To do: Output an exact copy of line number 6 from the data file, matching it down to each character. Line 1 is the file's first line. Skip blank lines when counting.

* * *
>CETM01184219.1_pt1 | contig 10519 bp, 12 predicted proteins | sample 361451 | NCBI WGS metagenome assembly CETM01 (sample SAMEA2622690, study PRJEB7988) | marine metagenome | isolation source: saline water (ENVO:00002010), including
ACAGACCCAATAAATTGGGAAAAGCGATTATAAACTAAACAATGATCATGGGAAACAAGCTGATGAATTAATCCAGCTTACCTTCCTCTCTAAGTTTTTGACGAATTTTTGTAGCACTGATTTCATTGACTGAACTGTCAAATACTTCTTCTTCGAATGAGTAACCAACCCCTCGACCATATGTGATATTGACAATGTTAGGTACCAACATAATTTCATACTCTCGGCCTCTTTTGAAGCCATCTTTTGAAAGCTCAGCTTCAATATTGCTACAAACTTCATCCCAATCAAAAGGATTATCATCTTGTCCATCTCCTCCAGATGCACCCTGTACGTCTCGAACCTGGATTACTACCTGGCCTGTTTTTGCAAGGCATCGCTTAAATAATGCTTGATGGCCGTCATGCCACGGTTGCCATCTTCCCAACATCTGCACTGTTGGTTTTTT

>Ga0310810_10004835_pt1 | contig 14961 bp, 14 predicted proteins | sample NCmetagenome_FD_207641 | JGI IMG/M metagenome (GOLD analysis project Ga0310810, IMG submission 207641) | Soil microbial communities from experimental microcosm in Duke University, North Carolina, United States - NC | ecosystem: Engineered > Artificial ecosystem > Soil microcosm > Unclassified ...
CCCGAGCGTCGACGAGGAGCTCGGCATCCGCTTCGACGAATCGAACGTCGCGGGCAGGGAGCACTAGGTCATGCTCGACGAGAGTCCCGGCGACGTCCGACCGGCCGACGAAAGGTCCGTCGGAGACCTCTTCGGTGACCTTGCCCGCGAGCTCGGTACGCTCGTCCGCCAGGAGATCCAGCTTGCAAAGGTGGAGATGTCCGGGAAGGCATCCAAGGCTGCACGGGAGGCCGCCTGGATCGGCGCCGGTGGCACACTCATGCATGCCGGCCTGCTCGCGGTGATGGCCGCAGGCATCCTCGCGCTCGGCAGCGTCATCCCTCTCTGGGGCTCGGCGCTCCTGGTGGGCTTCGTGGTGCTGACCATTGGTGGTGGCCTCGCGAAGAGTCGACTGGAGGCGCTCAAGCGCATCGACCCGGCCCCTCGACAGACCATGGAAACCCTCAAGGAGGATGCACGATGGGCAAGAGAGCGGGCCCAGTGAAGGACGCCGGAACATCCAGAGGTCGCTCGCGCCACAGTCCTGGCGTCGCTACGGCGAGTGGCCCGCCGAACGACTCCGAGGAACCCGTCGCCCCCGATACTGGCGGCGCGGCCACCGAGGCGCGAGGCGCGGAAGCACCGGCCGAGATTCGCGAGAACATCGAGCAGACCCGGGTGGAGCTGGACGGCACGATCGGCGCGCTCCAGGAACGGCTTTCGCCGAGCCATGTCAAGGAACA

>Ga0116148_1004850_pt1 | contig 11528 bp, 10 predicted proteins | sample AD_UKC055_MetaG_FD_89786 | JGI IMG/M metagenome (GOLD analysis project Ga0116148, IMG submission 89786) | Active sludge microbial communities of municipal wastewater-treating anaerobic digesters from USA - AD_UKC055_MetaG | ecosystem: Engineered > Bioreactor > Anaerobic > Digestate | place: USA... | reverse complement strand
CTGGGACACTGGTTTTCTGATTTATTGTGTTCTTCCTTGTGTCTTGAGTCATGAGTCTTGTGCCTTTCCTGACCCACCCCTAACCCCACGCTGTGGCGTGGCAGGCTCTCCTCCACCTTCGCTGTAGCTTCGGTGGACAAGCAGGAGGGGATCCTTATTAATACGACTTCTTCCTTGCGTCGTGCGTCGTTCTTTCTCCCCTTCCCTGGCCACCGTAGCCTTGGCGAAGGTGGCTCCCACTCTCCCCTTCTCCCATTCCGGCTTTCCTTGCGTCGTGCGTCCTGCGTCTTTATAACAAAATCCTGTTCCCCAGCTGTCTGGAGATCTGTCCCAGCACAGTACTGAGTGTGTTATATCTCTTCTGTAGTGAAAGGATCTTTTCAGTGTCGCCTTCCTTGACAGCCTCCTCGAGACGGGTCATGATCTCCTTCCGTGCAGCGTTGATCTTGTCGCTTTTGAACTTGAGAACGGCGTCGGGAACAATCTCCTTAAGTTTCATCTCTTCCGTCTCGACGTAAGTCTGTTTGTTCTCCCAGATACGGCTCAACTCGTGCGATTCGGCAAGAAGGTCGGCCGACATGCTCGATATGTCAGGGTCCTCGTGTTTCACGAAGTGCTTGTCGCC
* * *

CTGGGACACTGGTTTTCTGATTTATTGTGTTCTTCCTTGTGTCTTGAGTCATGAGTCTTGTGCCTTTCCTGACCCACCCCTAACCCCACGCTGTGGCGTGGCAGGCTCTCCTCCACCTTCGCTGTAGCTTCGGTGGACAAGCAGGAGGGGATCCTTATTAATACGACTTCTTCCTTGCGTCGTGCGTCGTTCTTTCTCCCCTTCCCTGGCCACCGTAGCCTTGGCGAAGGTGGCTCCCACTCTCCCCTTCTCCCATTCCGGCTTTCCTTGCGTCGTGCGTCCTGCGTCTTTATAACAAAATCCTGTTCCCCAGCTGTCTGGAGATCTGTCCCAGCACAGTACTGAGTGTGTTATATCTCTTCTGTAGTGAAAGGATCTTTTCAGTGTCGCCTTCCTTGACAGCCTCCTCGAGACGGGTCATGATCTCCTTCCGTGCAGCGTTGATCTTGTCGCTTTTGAACTTGAGAACGGCGTCGGGAACAATCTCCTTAAGTTTCATCTCTTCCGTCTCGACGTAAGTCTGTTTGTTCTCCCAGATACGGCTCAACTCGTGCGATTCGGCAAGAAGGTCGGCCGACATGCTCGATATGTCAGGGTCCTCGTGTTTCACGAAGTGCTTGTCGCC